Statistics about the decline of fatherhood are very sobering, but I’m not here to bring readers down or to make people feel bad if they did not have or don’t have a happy family life.
Our culture, however, has gone overboard to devalue fathers in a mad quest to impose a social order free from natural, God-given differences. The wreckage emanating from that viewpoint is all around us, with many children deprived of having a father in the home. Or even a grandfather. Or at least a man who isn’t wearing a dress and high heels.
The good news is that despite their best efforts, our cultural overseers will never fully erase the fact that fathers provide certain things that mothers don’t and vice versa. Nature and nature’s God are not easily thwarted.
Every time Father’s Day rolls around, I think of the many things my Dad taught me and my siblings, from the value of integrity and how to be a good husband and father, to seeing a job through regardless of difficulty.
In his “reality discipline” book, “Making Children Mind Without Losing Yours,” Dr. Kevin Leman argues that the No. 1 goal for fathers (and mothers, too) should not be to raise a child who is happy but a child who is responsible. That means “letting the little buzzards fall” now and then so that they can understand that actions, or lack of them, have consequences. We’re talking here about unpleasant outcomes, not safety risks.
Given the chaos on today’s campuses, replete with “safe spaces” stocked with playdough and coloring books for “snowflakes” who collapse upon hearing opinions that differ from theirs, one gets the impression that all too many parents have opted to make junior “happy” rather than responsible.
My own Dad taught me early on that actions had consequences and that if a chore was not done, it was not going to go away on its own. On the lighter side, my Dad taught other valuable things as well, such as table manners, which was an ongoing struggle.
There I’d be, chomping on a hamburger with my other arm resting on the table, and suddenly I had that feeling of being watched. Critically.
Looking up, I was not at all surprised to see my Dad with a wry grin, launching what is now called a teaching moment. Looking at my plate, he’d ask, “Why don’t you put your foot in it?” We all laughed, but the point was taken.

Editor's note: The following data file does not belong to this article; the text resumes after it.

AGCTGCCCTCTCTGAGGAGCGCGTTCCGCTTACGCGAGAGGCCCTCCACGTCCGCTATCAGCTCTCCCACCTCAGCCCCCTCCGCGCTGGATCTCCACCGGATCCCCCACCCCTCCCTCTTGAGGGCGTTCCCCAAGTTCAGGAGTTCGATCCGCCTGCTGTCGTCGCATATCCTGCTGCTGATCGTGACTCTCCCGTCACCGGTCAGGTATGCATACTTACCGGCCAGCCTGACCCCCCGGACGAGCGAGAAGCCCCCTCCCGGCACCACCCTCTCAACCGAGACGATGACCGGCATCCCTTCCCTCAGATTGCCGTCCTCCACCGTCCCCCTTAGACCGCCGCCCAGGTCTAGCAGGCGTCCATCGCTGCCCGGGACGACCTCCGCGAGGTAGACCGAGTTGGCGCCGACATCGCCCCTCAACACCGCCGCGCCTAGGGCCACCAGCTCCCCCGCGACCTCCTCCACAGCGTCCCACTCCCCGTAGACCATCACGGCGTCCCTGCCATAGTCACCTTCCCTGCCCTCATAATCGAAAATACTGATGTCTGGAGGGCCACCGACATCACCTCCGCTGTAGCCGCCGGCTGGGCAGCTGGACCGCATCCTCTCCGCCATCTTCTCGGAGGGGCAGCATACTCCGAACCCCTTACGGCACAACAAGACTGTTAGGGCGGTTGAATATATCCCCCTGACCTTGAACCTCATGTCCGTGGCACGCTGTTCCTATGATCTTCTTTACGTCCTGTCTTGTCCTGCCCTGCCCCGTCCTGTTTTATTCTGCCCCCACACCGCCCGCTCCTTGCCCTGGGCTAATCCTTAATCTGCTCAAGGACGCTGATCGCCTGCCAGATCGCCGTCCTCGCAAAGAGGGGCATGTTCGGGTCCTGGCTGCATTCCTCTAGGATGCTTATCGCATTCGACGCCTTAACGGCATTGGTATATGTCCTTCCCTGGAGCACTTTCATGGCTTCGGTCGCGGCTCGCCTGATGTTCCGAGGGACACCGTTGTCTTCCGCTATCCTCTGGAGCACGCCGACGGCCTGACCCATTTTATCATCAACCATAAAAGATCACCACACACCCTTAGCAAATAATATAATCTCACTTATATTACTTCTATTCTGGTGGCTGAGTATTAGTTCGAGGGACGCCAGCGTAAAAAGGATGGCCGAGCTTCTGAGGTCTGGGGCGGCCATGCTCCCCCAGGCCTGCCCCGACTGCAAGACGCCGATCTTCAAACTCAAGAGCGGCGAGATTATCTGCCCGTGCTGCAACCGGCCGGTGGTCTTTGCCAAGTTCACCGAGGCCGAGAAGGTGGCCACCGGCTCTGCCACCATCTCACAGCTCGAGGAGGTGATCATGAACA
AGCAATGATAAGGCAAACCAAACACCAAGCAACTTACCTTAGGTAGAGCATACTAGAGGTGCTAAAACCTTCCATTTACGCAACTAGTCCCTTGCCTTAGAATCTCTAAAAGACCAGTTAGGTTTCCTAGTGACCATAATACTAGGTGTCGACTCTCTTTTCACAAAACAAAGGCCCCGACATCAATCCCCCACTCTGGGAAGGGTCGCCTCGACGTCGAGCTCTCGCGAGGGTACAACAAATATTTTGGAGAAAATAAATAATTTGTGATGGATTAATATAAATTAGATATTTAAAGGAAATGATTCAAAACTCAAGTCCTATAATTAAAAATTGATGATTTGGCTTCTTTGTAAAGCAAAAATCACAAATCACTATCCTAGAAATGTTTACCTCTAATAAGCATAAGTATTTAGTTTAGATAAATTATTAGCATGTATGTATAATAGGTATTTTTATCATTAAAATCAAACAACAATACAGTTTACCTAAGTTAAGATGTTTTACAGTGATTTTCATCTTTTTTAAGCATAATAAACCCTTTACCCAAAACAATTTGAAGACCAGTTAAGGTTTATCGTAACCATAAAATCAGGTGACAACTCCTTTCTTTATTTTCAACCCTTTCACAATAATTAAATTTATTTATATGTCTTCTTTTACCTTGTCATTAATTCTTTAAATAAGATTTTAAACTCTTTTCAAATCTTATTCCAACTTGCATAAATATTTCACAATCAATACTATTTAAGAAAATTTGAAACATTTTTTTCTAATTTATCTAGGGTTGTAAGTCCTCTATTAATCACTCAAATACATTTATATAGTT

My Mom, God bless her, would never resort to such tactics, lest it hurt my widdle feelings.
My grandparents also helped train us, partly by having us read a picture book and poem about the nefarious Goop family. One of the stanzas goes like this:
The Goops they lick their fingers,
And the Goops they lick their knives;
They spill their broth on the tablecloth—
Oh, they lead disgusting lives!
Wow. Who wants to be disgusting? Now that I have children and grandchildren, I’m trying to employ some of the same tactics, so far with mixed results. The adult kids have mastered basic table manners, but they are also primed to catch me whenever I violate my own standards. Who would have thought they would become such talented mimics?
What goes around comes around, mostly. Whenever I visit my Dad, who is now 93 and living the good life in Maine, I am self-conscious of my own manners, but also alert to his deportment in hopes of catching him in a violation. It never happens. He’s the kind of guy who eats cupcakes with a knife and fork, with pinky extended. Okay, I’m kidding about the pinky. He is, after all, a decorated war veteran, husband and father, faithful churchgoer, patriotic citizen and all man.
One morning, when my daughter was about 8 years old, I became acutely aware of how much children observe. She suddenly picked up a newspaper in one hand, a coffee cup in the other, and declared in a loud voice, “This is Daddy: ‘The liberals are wrong!’”
My wife grew wide eyed and then howled. So did I. My daughter had nailed it.
For the record, I still think liberals are wrong about a lot of things. A big one is diminishing the importance of fathers in their children’s lives.